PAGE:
“The way it went, going so long like it did, the blinds were so high that it became like a crap shoot,” Lee said afterward. “We only had about 15 big bets at the end; you would raise, then they’d move all in, and it was a race. It was very stressful. I got very lucky, and feel very fortunate.”
Lee had the chip lead during much of the finale, until Thompson seized the momentum late. However, the player from Costa Rica who was hoping to become only the second WSOP champion in history from that Central American nation (Humberto Brenes remains the only champion, a two-time winner) ended up finishing second. His consolation prize came to $328,487.
Lee was born in Korea and immigrated to the U.S. with his parents. He attended New York University and earned a B.A. in economics. Not exactly the conventional path of an economics graduate, Lee has nonetheless put his talents to good use as a poker pro over the last decade. While he rarely plays in major tournaments, he has been a steady figure in many of the most prestigious cash games in the world, many of which are held in Macau. Lee currently splits his time between the New York City area and his native hometown of Seoul.
“Growing up, I had the same story many people in my age bracket have – when I was in high school watching the World Series on TV on ESPN,” Lee said. “I dreamed that someday maybe I could get here and to have that chance and actually win the bracelet means so much to me.”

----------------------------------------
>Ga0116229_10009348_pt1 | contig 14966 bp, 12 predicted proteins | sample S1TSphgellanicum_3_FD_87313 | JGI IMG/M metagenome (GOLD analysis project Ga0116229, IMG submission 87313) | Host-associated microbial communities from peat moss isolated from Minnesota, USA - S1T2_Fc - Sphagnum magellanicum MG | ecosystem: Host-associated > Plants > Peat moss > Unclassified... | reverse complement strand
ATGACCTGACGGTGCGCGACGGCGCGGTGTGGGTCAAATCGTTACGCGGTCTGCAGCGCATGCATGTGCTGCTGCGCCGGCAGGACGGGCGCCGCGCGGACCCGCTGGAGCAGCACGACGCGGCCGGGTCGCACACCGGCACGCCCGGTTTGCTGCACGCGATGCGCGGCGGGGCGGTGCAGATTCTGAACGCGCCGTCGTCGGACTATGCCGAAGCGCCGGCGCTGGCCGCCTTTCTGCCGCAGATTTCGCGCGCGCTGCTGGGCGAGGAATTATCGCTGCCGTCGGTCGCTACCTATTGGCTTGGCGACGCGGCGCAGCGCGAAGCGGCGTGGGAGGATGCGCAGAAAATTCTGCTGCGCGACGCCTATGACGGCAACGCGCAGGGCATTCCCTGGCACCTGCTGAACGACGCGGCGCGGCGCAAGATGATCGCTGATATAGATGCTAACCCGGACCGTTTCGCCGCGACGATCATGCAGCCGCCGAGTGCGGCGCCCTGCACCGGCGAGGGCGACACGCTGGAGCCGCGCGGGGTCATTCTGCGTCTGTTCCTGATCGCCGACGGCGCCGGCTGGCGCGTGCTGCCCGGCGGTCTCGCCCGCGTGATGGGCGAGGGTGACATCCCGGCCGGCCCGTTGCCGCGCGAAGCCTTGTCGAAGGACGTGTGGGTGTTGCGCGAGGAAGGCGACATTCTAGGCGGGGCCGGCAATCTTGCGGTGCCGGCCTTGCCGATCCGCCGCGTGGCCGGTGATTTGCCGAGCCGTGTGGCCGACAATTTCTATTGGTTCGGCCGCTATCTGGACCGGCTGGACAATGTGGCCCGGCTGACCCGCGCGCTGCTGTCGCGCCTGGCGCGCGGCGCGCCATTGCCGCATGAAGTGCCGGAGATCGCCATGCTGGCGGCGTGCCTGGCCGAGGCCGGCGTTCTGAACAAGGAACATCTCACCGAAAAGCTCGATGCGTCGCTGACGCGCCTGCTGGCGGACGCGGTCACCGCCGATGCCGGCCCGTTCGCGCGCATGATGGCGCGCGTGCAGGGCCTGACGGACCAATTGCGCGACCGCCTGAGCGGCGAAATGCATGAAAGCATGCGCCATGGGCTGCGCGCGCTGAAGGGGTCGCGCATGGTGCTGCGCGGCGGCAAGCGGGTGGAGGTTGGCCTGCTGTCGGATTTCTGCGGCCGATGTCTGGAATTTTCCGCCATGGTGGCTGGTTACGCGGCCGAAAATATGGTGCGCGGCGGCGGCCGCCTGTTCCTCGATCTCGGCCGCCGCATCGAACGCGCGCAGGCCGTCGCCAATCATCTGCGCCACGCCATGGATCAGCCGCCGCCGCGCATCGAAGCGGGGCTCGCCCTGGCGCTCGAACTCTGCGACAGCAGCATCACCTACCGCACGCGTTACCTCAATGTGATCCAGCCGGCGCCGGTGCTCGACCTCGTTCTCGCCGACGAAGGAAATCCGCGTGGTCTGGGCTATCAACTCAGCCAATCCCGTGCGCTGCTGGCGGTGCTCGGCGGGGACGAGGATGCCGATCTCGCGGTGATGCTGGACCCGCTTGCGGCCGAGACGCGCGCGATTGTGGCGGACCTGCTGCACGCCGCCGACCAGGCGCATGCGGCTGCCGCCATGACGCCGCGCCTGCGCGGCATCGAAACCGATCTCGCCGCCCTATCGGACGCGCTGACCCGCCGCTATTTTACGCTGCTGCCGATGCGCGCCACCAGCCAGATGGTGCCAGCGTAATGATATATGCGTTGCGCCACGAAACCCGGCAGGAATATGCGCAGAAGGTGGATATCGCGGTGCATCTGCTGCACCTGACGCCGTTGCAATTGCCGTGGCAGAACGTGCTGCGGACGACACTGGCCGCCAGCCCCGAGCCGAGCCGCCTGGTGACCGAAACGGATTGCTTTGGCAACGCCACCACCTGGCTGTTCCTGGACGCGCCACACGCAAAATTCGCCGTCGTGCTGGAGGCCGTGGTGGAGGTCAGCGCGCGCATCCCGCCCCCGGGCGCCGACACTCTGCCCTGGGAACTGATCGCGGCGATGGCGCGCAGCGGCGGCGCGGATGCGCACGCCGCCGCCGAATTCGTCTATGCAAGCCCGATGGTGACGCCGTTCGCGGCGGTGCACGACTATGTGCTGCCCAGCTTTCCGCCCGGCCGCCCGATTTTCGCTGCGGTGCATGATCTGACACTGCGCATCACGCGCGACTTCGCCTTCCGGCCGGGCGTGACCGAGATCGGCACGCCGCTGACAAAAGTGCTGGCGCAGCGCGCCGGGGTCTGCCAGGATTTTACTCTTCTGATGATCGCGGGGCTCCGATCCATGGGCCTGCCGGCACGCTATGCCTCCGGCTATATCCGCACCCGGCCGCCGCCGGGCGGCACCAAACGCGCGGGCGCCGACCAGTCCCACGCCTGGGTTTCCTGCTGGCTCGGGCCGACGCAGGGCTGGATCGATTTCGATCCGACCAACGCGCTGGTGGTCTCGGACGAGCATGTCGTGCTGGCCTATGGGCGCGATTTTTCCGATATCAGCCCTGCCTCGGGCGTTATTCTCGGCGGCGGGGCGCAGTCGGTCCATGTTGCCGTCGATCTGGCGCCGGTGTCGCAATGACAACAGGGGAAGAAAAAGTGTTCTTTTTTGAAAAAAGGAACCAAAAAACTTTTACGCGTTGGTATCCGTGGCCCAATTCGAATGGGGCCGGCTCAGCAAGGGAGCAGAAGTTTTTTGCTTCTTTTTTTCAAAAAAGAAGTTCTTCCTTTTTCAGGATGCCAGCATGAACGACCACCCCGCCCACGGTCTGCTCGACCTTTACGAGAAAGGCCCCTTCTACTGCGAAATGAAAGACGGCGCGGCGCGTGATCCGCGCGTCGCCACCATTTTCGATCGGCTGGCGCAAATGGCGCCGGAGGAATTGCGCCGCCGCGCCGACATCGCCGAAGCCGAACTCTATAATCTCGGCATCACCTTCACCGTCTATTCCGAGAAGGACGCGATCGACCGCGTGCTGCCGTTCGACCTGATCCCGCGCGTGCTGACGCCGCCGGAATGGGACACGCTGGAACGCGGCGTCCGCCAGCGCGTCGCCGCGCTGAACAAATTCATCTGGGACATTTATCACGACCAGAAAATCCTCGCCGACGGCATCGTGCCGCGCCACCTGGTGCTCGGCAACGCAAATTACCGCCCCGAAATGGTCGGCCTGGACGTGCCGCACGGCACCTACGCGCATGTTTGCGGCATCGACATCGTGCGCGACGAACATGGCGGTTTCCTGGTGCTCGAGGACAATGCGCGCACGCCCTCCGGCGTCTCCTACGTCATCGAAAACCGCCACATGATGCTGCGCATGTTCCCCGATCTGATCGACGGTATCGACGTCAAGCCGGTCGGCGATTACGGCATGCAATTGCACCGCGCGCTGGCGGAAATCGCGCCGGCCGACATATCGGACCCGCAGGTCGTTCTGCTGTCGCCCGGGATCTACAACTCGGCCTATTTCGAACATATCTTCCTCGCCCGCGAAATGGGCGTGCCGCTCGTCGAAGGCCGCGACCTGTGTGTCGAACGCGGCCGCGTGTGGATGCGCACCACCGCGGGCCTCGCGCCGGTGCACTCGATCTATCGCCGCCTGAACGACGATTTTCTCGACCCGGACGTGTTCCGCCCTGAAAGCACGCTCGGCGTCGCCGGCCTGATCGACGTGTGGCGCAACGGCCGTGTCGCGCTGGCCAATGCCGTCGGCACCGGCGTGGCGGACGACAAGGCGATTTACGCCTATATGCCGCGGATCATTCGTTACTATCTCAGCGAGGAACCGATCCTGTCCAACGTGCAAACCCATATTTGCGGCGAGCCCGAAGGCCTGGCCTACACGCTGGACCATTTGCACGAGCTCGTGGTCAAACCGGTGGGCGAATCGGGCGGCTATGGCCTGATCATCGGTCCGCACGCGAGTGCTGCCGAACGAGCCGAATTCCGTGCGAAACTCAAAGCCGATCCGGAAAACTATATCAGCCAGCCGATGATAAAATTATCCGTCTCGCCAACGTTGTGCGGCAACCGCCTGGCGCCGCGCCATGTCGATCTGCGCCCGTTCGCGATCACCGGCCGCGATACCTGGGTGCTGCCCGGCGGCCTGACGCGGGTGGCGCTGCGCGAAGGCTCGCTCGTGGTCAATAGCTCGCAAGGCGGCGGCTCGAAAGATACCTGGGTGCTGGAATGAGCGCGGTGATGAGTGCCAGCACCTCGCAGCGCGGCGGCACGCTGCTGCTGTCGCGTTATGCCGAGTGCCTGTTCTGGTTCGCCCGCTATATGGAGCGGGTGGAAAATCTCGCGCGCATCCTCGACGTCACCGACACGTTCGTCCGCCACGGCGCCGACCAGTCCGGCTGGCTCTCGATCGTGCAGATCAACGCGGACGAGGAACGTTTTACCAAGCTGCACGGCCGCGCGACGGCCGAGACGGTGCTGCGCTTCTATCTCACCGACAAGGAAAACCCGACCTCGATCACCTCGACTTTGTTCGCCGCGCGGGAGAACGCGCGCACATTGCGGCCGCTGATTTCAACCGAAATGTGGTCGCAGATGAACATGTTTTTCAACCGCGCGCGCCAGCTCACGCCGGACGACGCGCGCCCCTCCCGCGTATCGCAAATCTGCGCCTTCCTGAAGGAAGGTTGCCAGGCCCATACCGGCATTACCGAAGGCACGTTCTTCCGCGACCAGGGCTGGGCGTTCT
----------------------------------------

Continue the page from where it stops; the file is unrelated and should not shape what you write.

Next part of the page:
This tourney attracted 1,029 entrants which created a prize pool totaling $2,809,170. The top 155 finishers collected prize money. Attendance was up over last year, when this same event attracted 989 entries.
Aside from the winner, here’s a brief report of the other top finishers who made the final table:
Second Place: Steven Thompson, a 36-year-old poker player from San Jose, Costa Rica finished in second place. This was only his second time to cash in a WSOP event, after going deep in the other six-handed event, which was the $1,500 buy-in tourney. He added $328,487 to his poker bankroll for a fine effort.
Third Place: Mark Herm, from Royersford, PA survived three hours into Day Four, but then ran into trouble. He cashed for the 18th time at the series, duplicating his best previous effort which was also a third-place showing in tan event two years ago. Herm did pocket his biggest win in this event, which amounted to $224,805.